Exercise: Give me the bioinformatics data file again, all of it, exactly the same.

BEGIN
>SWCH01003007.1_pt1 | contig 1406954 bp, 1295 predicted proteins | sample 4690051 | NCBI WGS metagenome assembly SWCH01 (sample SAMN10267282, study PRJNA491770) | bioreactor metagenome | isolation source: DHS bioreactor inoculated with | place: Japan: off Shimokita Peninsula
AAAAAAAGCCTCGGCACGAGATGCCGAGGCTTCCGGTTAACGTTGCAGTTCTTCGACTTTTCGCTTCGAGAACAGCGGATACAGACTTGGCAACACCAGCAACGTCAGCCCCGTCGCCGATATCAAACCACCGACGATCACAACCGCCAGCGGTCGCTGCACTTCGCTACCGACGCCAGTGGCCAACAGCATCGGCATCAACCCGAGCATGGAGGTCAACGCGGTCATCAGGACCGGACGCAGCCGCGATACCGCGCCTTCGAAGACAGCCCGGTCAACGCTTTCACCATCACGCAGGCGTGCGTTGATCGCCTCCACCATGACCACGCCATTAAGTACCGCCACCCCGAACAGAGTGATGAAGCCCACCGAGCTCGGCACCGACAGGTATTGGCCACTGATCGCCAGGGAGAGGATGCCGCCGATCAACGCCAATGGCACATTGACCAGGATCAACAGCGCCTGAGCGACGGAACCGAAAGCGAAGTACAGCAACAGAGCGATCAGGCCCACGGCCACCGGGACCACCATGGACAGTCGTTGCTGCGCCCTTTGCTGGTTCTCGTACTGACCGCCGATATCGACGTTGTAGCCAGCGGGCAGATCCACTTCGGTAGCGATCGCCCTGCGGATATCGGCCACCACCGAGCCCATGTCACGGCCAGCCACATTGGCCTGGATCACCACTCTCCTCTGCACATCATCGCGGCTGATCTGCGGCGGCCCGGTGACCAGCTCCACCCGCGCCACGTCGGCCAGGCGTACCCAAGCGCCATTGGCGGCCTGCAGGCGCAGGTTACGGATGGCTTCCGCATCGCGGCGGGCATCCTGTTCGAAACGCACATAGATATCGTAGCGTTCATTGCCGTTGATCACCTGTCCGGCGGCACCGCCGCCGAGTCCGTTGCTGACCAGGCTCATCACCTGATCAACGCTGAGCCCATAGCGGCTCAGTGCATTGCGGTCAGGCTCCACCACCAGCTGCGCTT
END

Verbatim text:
>SWCH01003007.1_pt1 | contig 1406954 bp, 1295 predicted proteins | sample 4690051 | NCBI WGS metagenome assembly SWCH01 (sample SAMN10267282, study PRJNA491770) | bioreactor metagenome | isolation source: DHS bioreactor inoculated with | place: Japan: off Shimokita Peninsula
AAAAAAAGCCTCGGCACGAGATGCCGAGGCTTCCGGTTAACGTTGCAGTTCTTCGACTTTTCGCTTCGAGAACAGCGGATACAGACTTGGCAACACCAGCAACGTCAGCCCCGTCGCCGATATCAAACCACCGACGATCACAACCGCCAGCGGTCGCTGCACTTCGCTACCGACGCCAGTGGCCAACAGCATCGGCATCAACCCGAGCATGGAGGTCAACGCGGTCATCAGGACCGGACGCAGCCGCGATACCGCGCCTTCGAAGACAGCCCGGTCAACGCTTTCACCATCACGCAGGCGTGCGTTGATCGCCTCCACCATGACCACGCCATTAAGTACCGCCACCCCGAACAGAGTGATGAAGCCCACCGAGCTCGGCACCGACAGGTATTGGCCACTGATCGCCAGGGAGAGGATGCCGCCGATCAACGCCAATGGCACATTGACCAGGATCAACAGCGCCTGAGCGACGGAACCGAAAGCGAAGTACAGCAACAGAGCGATCAGGCCCACGGCCACCGGGACCACCATGGACAGTCGTTGCTGCGCCCTTTGCTGGTTCTCGTACTGACCGCCGATATCGACGTTGTAGCCAGCGGGCAGATCCACTTCGGTAGCGATCGCCCTGCGGATATCGGCCACCACCGAGCCCATGTCACGGCCAGCCACATTGGCCTGGATCACCACTCTCCTCTGCACATCATCGCGGCTGATCTGCGGCGGCCCGGTGACCAGCTCCACCCGCGCCACGTCGGCCAGGCGTACCCAAGCGCCATTGGCGGCCTGCAGGCGCAGGTTACGGATGGCTTCCGCATCGCGGCGGGCATCCTGTTCGAAACGCACATAGATATCGTAGCGTTCATTGCCGTTGATCACCTGTCCGGCGGCACCGCCGCCGAGTCCGTTGCTGACCAGGCTCATCACCTGATCAACGCTGAGCCCATAGCGGCTCAGTGCATTGCGGTCAGGCTCCACCACCAGCTGCGCTT